Browsing by Author "Nelson, Jody"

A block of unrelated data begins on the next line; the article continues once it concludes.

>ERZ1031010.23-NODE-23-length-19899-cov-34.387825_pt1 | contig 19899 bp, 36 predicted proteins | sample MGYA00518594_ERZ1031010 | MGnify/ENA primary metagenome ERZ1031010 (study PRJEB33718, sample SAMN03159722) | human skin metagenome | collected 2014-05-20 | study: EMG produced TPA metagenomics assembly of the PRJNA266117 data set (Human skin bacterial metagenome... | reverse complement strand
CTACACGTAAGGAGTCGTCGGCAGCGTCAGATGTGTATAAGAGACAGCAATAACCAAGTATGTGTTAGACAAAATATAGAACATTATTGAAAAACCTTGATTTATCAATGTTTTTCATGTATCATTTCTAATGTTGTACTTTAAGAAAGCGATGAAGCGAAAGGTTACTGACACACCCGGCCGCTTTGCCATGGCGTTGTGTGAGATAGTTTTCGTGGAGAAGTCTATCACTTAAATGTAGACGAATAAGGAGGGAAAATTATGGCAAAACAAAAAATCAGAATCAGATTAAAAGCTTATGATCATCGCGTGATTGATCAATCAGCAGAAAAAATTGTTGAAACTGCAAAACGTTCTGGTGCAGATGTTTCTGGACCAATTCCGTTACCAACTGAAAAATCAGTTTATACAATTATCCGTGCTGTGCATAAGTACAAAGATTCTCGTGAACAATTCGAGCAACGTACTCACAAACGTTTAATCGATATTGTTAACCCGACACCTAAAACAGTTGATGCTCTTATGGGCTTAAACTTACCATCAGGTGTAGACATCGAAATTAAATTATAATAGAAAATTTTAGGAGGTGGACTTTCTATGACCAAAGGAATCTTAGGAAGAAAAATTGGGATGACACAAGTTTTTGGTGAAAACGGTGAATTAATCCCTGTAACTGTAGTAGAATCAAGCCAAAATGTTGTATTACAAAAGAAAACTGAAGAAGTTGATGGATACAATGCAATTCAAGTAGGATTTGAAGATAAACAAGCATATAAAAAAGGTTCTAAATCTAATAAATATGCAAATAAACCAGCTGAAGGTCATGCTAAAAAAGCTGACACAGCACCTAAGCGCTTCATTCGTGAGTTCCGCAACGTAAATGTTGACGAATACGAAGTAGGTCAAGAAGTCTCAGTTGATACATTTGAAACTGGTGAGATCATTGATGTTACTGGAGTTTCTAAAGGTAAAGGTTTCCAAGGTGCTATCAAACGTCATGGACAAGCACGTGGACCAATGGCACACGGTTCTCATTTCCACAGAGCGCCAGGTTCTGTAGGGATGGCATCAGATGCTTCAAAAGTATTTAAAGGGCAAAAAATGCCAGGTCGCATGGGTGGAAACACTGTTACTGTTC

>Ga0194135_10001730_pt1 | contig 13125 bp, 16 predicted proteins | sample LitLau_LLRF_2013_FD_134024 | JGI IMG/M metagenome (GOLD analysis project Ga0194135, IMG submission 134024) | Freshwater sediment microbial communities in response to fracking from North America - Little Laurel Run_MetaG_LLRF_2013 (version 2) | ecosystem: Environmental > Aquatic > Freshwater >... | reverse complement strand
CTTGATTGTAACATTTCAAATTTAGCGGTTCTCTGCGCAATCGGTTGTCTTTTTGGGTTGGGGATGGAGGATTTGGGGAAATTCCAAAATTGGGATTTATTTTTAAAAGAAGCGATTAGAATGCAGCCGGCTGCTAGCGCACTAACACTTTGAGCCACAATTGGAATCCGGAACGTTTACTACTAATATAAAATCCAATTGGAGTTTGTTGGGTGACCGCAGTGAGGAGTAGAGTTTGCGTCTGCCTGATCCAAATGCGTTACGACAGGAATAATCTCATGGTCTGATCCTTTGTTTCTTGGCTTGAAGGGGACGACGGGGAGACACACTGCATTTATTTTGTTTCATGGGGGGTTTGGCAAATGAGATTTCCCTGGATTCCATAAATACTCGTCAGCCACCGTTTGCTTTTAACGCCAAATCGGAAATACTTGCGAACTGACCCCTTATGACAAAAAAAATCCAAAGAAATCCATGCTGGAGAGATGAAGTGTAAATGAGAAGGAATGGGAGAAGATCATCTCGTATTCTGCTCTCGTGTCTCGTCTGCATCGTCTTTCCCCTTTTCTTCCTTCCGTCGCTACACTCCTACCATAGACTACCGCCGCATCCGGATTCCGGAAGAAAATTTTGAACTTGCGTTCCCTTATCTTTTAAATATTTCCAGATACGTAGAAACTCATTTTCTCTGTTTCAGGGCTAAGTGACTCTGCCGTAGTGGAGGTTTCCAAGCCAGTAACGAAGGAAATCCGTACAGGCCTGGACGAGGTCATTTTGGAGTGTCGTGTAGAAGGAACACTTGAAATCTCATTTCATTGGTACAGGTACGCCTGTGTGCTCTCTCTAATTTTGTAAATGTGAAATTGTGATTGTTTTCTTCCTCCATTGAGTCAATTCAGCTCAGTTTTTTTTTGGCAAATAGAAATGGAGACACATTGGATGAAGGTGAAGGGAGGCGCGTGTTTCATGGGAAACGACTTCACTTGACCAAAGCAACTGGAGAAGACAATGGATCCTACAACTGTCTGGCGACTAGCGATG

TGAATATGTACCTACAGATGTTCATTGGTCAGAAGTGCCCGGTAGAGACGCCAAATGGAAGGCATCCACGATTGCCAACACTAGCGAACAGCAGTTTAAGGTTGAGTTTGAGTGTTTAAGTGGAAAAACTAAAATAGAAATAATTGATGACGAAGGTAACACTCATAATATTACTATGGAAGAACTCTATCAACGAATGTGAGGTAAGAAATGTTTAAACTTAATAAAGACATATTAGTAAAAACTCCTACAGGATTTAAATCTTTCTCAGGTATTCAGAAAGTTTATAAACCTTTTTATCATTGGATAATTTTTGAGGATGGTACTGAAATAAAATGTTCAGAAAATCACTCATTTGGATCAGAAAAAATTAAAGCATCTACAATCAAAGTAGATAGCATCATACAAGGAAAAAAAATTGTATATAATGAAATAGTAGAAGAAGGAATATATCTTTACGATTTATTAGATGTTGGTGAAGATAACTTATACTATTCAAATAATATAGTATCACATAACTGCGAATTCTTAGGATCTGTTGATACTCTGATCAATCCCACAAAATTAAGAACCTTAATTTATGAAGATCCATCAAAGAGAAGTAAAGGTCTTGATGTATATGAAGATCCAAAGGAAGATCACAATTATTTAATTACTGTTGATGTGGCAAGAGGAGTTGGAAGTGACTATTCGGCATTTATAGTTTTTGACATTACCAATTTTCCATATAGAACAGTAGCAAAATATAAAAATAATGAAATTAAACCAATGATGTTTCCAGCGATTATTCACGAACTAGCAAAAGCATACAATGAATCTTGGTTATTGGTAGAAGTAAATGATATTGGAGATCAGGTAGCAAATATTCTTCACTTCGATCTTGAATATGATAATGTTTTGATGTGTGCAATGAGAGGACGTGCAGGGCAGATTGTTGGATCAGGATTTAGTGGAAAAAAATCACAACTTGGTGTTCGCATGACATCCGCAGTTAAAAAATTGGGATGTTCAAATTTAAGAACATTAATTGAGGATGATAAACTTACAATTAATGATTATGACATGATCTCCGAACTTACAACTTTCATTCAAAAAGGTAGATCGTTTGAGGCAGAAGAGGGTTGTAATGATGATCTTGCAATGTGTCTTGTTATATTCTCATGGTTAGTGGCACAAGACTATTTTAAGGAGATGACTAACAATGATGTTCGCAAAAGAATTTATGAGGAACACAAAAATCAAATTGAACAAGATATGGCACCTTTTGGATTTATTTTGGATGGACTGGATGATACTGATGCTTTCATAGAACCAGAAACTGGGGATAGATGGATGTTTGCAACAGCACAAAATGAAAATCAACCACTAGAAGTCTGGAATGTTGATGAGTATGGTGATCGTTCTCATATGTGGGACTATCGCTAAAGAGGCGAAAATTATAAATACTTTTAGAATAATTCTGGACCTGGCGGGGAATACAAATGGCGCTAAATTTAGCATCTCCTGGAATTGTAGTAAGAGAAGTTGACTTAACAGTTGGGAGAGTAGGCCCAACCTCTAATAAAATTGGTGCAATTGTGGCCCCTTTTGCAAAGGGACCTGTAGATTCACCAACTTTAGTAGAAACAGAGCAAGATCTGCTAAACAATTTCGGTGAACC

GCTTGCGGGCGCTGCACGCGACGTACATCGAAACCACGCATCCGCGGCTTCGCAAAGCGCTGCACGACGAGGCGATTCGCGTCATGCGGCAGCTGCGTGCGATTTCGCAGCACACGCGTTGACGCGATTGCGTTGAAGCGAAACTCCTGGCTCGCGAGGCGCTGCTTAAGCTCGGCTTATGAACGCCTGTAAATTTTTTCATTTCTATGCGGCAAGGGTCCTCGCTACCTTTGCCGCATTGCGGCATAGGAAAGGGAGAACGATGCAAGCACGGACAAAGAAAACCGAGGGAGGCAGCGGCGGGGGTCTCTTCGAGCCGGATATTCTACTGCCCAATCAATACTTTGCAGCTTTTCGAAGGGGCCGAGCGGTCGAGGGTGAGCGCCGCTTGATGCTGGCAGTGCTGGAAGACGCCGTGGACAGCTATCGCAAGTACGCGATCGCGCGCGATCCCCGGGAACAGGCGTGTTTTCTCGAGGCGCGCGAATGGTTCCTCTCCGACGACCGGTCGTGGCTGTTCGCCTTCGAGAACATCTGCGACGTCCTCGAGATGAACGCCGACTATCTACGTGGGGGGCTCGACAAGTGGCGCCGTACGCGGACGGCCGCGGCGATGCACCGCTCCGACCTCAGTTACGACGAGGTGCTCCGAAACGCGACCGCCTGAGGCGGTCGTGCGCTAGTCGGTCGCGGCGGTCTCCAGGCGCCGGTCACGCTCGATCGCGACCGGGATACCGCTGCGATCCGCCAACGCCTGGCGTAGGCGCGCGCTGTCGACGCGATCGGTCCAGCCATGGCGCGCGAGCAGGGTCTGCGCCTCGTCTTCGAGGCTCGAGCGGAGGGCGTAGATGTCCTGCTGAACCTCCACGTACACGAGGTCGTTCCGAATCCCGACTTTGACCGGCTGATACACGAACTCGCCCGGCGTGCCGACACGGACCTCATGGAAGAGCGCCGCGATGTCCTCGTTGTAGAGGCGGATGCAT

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ItemActivate your Learners! Active learning strategies for fostering participant engagement in information literacy sessions(2013) Shamchuk, Lisa; Plouffe, Leah; Nelson, JodyMacEwan University Librarians have revamped introductory information literacy programming to incorporate active learning activities. Our session will discuss the value of active learning, share the chart used to match activities with learning objectives, and allow participants to experience active learning activities that could be adapted for programming in all types of libraries. ItemAuthentic assessment/assessment-for-learning: early findings from a large scale information literacy assessment program(2013) Shamchuk, Lisa; Nelson, Jody; Plouffe, Leah; Knoch, Jessica; Morrison, JoanHow does one systematically evaluate a large-scale information literacy program and make the assessment both authentic and meaningful for learners? This was the problem faced by an instruction team at MacEwan University Library in Edmonton, AB. This poster outlines the development of an assessment program, highlighting early results and the impact of these results on curriculum and pedagogy. ItemBlended learning versus face-to-face learning in an undergraduate nursing health assessment course: a quasi-experimental study(2021) Berga, Keri-Ann; Vadnais, Elisha; Nelson, Jody; Johnston, Sharon; Buro, Karen; Hu, RuiBackground: Blended learning, which integrates face-to-face and online instruction, is increasingly being adopted. A gap remains in the literature related to blended learning, self-efficacy, knowledge and perceptions in undergraduate nursing. Objectives: To investigate outcomes of self-efficacy, knowledge and perceptions related to the implementation of a newly blended course. Design: This was a quasi-experimental pre-post test design. Setting: This study was conducted at an undergraduate university in Alberta, Canada. Participants: A total of 217 second-year undergraduate nursing students participated and 187 participants completed all study components. Methods: A convenience sampling method was used. Data were collected at the start and end of the semesters. Data were analyzed using descriptive and inferential statistics using R(3.4.3) and R-Studio(1.1.423). Results: There were no significant differences in self-efficacy scores between groups or in the pre-post surveys (p > 0.100) over time. There was no significant difference in knowledge between the blended online and face-to-face groups (p > 0.100). For students in the blended course, perceptions of the online learning environment were positive. Conclusion: Blended learning has the potential to foster innovative and flexible learning opportunities. This study supports continued use and evaluation of blended learning as a pedagogical approach. ItemChoose-your-own learning: using Google Forms to improve asynchronous learning(2021) Foster, Alison; Nelson, Jody; Pitcher, Alison; Stieglitz, TaraThis session consists of sharing experiences of online lesson creation with Google Forms, exploring challenges, sharing workarounds for those challenges, and discussing further use and reflections. ItemCollective consciousness: wading into the discomfort of systemic discrimination(2022) Foster-Boucher, Caroline; Maykut, Colleen; Bremner, Sydney; Nelson, JodyBackground: Racism in nursing towards Indigenous peoples has been evident and well documented (Allen, & Smylie, 2015; Browne, 2005; Vukic et al., 2012). Canadian schools of nursing have been called upon to incorporate teaching of colonial history and address systemic discrimination against Indigenous peoples in response to Canada’s Truth and Reconciliation Commission (TRC) findings (Baker, 2019; Blanchet Garneau et al., 2017, 2021; Truth and Reconciliation Commission [TRC], 2015). Methods: Our faculty of nursing has charged a team with forging a path forward in addressing the TRC Calls to Action. Our collective approach in pursuit of transformative nursing education for reconciliation aligns with the United Nations’ Sustainable Development Goal (2015): Quality education. Results: Learning and pivoting to meet the needs of the professional development for faculty and staff is an iterative process. This team has discovered the transformative potential of collective learning in moving towards systemic change (Jakubec & Bourque Bearskin, 2020; TRC, 2015) to inform curricular decisions. Conclusion: As a team seeking ways to decolonize pedagogies and practice, we are collectively engaged in the learning necessary to confront and unsettle our own thinking. In doing this difficult yet vital work together, we hold one another accountable and support each other; we are developing a collective, anti-oppressive consciousness as we solidify our commitment to this ongoing work. By wading into collective discomfort as a group of learners and educators, we can foster true disruptive change (Blanchet Garneau et al., 2021; Kenney, 2008). ItemDangled carrots and measuring sticks: motivating online learners in self-enroll library instruction(2016) Morrison, Joan; Nelson, Jody; Whitson, LindseyBeginning in Spring 2014, our undergraduate university library adopted a new self-enroll model for our flagship first-year English online information literacy (IL) tutorial. Now, with robust data covering three semesters and five subject areas, a range of promotional strategies, and a variety of experiences, we can share our successes and challenges with this self-enroll approach to effective online IL tutorials. We will discuss what we have learned about the significant role that instructional faculty endorsement plays in motivating students, not only in providing external incentives, but also in fostering student motivation through affirmative messaging tying online IL courses to student success. In addition to presenting on the effectiveness of a range of motivators that can be used to improve student enrollment and completion rates for online tutorials, attendees will go away with practical strategies for securing instructional faculty engagement for promoting and incentivizing self-enroll tutorial opportunities. ItemEngaging, embedded and mobile! The evolution of an online IL instruction program at MacEwan University(2013) Nelson, Jody; Stieglitz, Tara; Morrison, JoanFor the past 10 years the MacEwan University library has used our online SearchPath tutorial as the foundation of our information literacy (IL) program. Over the years SearchPath has evolved dramatically, from a flash-based video file to a modular series of engaging learning objects in HTML5, changing formats as technology and the needs of our students have changed. In the new context of mobile learning and 24-7 demand for access to information and point-of-need support, we are seeking to reinforce in the virtual what is possible in face-to-face instruction, developing a sustainable, embedded, engaging, and mobile IL program. In this interactive session, participants will have a chance to try out our mobile learning modules and answer some of the skill-testing questions developed for MacEwan students. ItemThe importance of being uncomfortable and unfinished(2022) Foster-Boucher, Caroline; Nelson, Jody; Bremner, Sydney; Maykut, ColleenOur initial intention was to outline the structure of an entity, the Bear Healing Lodge, within the Faculty of Nursing at MacEwan. This structure was created out of the Truth and Reconciliation’s Calls to Action. However, as we engaged in critical discussions we realized that who we were becoming as persons, as we unpacked out privilege and power, was invaluable and informative to prepare us for authentic allyship and partnership. We realized that outcomes and endings were not the end goals, but being uncomfortable and unfinished were necessary for the creation of an ethical space for members to engage in decolonization of self. Authentic allyship and partnership must fundamentally be relational, create a brave space for vulnerability, and stimulate a shift in paradigms for multiple perspectives. We have humbly offered learning intentions, as solution-oriented perspectives, for others to learn which may lead to positive change. ItemInstructional diversity: a blended model for sustainable IL programming(2014) Nelson, Jody; Morrison, JoanThis session shares the details of a pilot project to create a more sustainable Information Literacy (IL) instruction program for first-year undergraduates. Our goal was to develop an instruction model that could be managed by our Library instruction team, reduce duplication of content and effort, incorporate both online and in-person instruction and promote self-directed student learning opportunities. Our blended instruction model incorporates: timely face-to-face classroom visits, online learning modules, hands-on critical thinking activities and student-directed drop-in research workshops. ItemIterative design principles for learner-centred tutorial development(2015) Stieglitz, Tara; Whitson, Lindsey; Nelson, JodyCreating information literacy tutorials has been a longstanding trend in academic libraries, beginning with static web-based tutorials and moving more recently to video-based tutorials. There is recognition in the academic library community that these tutorials need to follow the guidelines and best practices for usability (Bury & Oud, 2005; Lund & Ole Pors, 2012; Mestre, 2012). Focusing on the user has become critical to the design and development of online tutorials at MacEwan University Library. Borrowing from the world of software development (Brhel, Meth, Maedche, & Werder, 2015), we have adopted an iterative design process with near-constant usability testing. This has transformed how we provide online learning to our users beyond the out-of-the-box experience offered through tutorial building software. Since 2010, the library has been building interactive online tutorials using Adobe Captivate. Although we adhered to best practices, usability testing often fell by the wayside in favour of quick production. In autumn 2014, the experience and findings of more extensive user testing of our tutorials in the mobile environment led us to revolutionise our subsequent approach to interactive tutorial building. When redesigning our online tutorials for mobile compatibility, we conducted considerable usability testing. While it was clear that we had done many things right, we were disconcerted by the number of user challenges that emerged. Watching our users struggle with frustrating tutorial interactions revealed some serious limitations of our tutorial design, particularly our reliance on the built-in options for interactions. Inspired by the difficulties we witnessed, we adopted a more iterative process of tutorial production, resulting in us conducting more frequent user testing with smaller groups of students, with the ideal being a mix of new and returning testers. This process also involved greater experimentation with the capabilities of the software to develop a more user-friendly experience on all platforms. While tutorial development has become more time consuming, it has ultimately resulted in a more engaging, responsive experience that reflects changing user needs and demands. In our presentation, we will discuss and share concrete examples of how our iterative approach of routine user experience testing and frequent updates is leading the way to more effective tutorial design at MacEwan University Library. ItemJournal Club: An innovative teaching practice to foster peer connection & enhance information literacy(2022) Croxen, Hanneke; Nelson, Jody; McKendrick-Calder, LisaInformation literacy (IL) involves a set of abilities essential for higher education learners, such as the ability to identify, critically evaluate, understand, and apply scholarly literature (ACRL, 2013, http://www.ala.org/acrl/standards/nursing), yet studies often demonstrate that these IL skills are lacking and need further development (Bury, 2016; Saunders, 2012). Traditional methods of addressing this need center around stand-alone librarian-led IL sessions, which cannot provide the time or space needed to develop critical reading and reflection practices. Within our context of nursing this is a common challenge, one study found that 40% of second year nursing students have difficulty reading journal articles (Chaudoir et al., 2016), this despite IL being an essential skill for nursing practice (Mitchell & Pereira-Edwards, 2022). In an attempt to address learner needs a course instructor and librarian teamed up. Journal clubs, used in practice settings to maintain currency and promote EBP behavior (Wilson et al., 2015), have been used successfully in other health education contexts (Steenbeek, et al., 2009; Szucs, et al., 2017; Thompson, 2006). This application is referred to as evidence based practice (EBP), and is an essential component of nursing practice. Having activities for undergraduate nursing students that instill EBP aims to ensure that it will be incorporated into practice after graduation (Mitchell & Pereira-Edwards, 2022). Instead of the traditional librarian-led IL sessions, a first year nursing course was redesigned to utilize a guided journal club approach with an aim of enhancing the ability to seek, read, and interpret journal literature. Journal club activities took place over 8 weeks, alternating guided activities with brief IL lessons, and culminating in a group journal club assignment. Students were placed in small groups based on an area of practice they wanted to learn more about. Activities were scaffolded starting with introducing a research database and basic literature searching strategies. As students progressed through the journal club activities throughout the term, they were asked to find articles related to specific topics aligned with the course and their area of practice, critique and present their article to their group members, and then how to apply their interpretations. A survey was used to measure the impact of journal club on student IL self-efficacy, as measured through the validated Information Literacy Self-Efficacy Scale (ILSES) developed by Kurbanoglu et al. (2006). Initial findings support journal club as an effective modality to enhance students self-efficacy in specific areas of IL. Additionally, other valuable outcomes of this strategy were discovered, for example, students reported becoming more comfortable collaborating with peers and anecdotal reports showed students developed friendships with peers. This scaffolded journal club approach to discipline-specific IL learning would translate well to other contexts, particularly those which require a significant grounding in reading and understanding disciplinary research. The journal club activities are available at: https://tinyurl.com/JournalClubPosterISSOTL2022 ItemLiterature reviews, citation management and other library support for your research(2015) Stieglitz, Tara; Nelson, JodyLearn how to conduct a systematic literature review taking advantage of the different strengths of different databases. Use techniques such as citation chaining and searching withe subject headings to expand your search. The presentation will also highlight the features of different citation management programs with a focus on Zotero. ItemPiloting a blended model for sustainable IL programming(2015) Nelson, Jody; Morrison, Joan; Whitson, LindseyThis paper aims to describe the MacEwan University Library’s successful pilot of a fully blended information literacy (IL) instruction program for first-year English courses. Development, implementation and assessment of the pilot prior to full implementation are discussed. ItemPublishing the results: beware of "predatory" publishers(2018) Hall, Robyn; Nelson, JodyLearn how to identify and avoid questionable academic journal publishing practices. ItemRevisioning the possible: aligning blended IL instruction with principles of EBP for meaningful nursing instruction(2021) Nelson, Jody; Foster, Alison; Asirifi, Mary; Gates, Melanie; Su, Wanhua; Velupillai, NirudikaThe MacEwan BScN program supports development of skills and attributes in the domain of clinical practice, including information literacy (IL) interventions in Year 2. Addressing a noticeable trend in 2018 of fewer students making connections between IL and evidence-based practice (EBP), librarians and instructors collaborated on an IL redesign, integrating IL and EBP in a blended learning (BL) context. The redesigned IL intervention, which pulls from best practices in online EBP instruction in nursing (Kelly et al., 2016), was implemented in 2019 with revised learning outcomes. Literature on IL instruction and EBP learning points to similarities, synergies, and value of a more fulsome integration in teaching (Adams, 2012; Amit-Aharon et al., 2020). While Adams (2012) emphasizes the importance of teaching IL concepts through a disciplinary lens, Amit-Aharon et al. (2020) note the significant positive correlation between IL self-efficacy, EBP attitudes and knowledge, and future EBP implementation in practice. Purpose: This Scholarship of Teaching and Learning (SoTL) research investigates the impact of the redesigned BL IL intervention on YR 2 nursing students’ perceived EBP confidence, attitudes, and ability, using an adapted Student EBP Questionnaire (S-EBPQ) (Upton et al., 2016). ItemRevisioning the possible: aligning blended IL instruction with principles of evidence-based practice for meaningful nursing instruction(2020) Foster, Alison; Nelson, Jody; Asirifi, Mary; Gates, MelanieSession Objectives: explore the impact of collaborative program assessment on IL revisioning, share our experience with reframing IL through a disciplinary lens, discuss the impact of revisioning on future instructional practices. ItemScaffolding IL learning and EBP exploration in a semester-long journal club: impact on nursing student self-efficacy(2023) Nelson, Jody; Croxen, Hanneke; McKendrick-Calder, Lisa; Ha, Lam; Su, WanhuaNursing students require essential information literacy (IL) skills: locate research articles, assess for quality, and apply to practice-based scenarios. Understanding research remains a common challenge, with one study finding 40% of 2nd year nursing students have difficulty reading journal articles, yet stand-alone IL workshops rarely allow time needed to develop critical reading, assessment, and reflection practices. Our discovery-based, scaffolded IL learning approach is modeled on the student journal club, which has been found to positively impact students’ application of research in clinical contexts. By embedding IL instruction strategically throughout a 1st year nursing course we hoped to enhance understanding, mindset, retention, and transferability of IL. This study sought to identify the impact of the journal club on nursing student IL self-efficacy, as measured through the validated Information Literacy Self-Efficacy Scale. ItemStretching PICO: implications for database searching and perceived searching confidence(2018) Nelson, Jody; Shamchuk, LisaLibrary Technician (LT) students develop knowledge and expertise in translating diverse patron reference questions into effective search strategies. Traditionally they are taught generic concept mapping for identification of searchable components. This poster explores how PICO could be modified and applied, outside of the clinical context, as a novel teaching approach to structuring search strategies and promoting searching confidence in information literacy instruction across disciplines. This study examines the effectiveness of PICO vs generic concept mapping as searching strategies for first year LT students, also considering student preference, and any differences in perceived searching confidence. ItemStretching PICO: implications for database searching and perceived searching confidence(2019) Shamchuk, Lisa; Nelson, JodyThe purpose of this small, interdisciplinary, teaching and learning study is to examine database search strategy development in a class of first year undergraduate library technician students, comparing the effectiveness of structuring a search employing PICO, a clinical question formulation tool used in evidence based medicine, to using the generic keyword concept map commonly taught in information literacy contexts. This study also investigates these students’ preferences, and the impact on their perceived searching confidence when using the two approaches. Structured worksheets were used to guide students through the application of the two methods, and student results were captured via an online survey. Analysis revealed comparable recall scores for database search results between the methods, higher precision scores for PICO, and comparable self-rated searcher confidence. ItemUnexplored territory: measuring self-efficacy, student knowledge and satisfaction in a blended health assessment in nursing course(2017) Berga, Keri-Ann; Vadnais, Elisha; Nelson, Jody; Johnston, Sharon; Mitchell, Agnes; Hu, Rui; Olaiya, BoNotable gaps exist within the literature on Blended Learning (BL) in undergraduate nursing curricula (McCutcheon et al., 2015), and research has suggested that newly developed BL modules should be tested repeatedly to identify differences and facilitate the development of effective BL in nursing education (Hsu & Hsieh, 2011). This current research further explores BL in the undergraduate nursing context, through a comparison of BL and traditional face-to-face learning in health assessment education.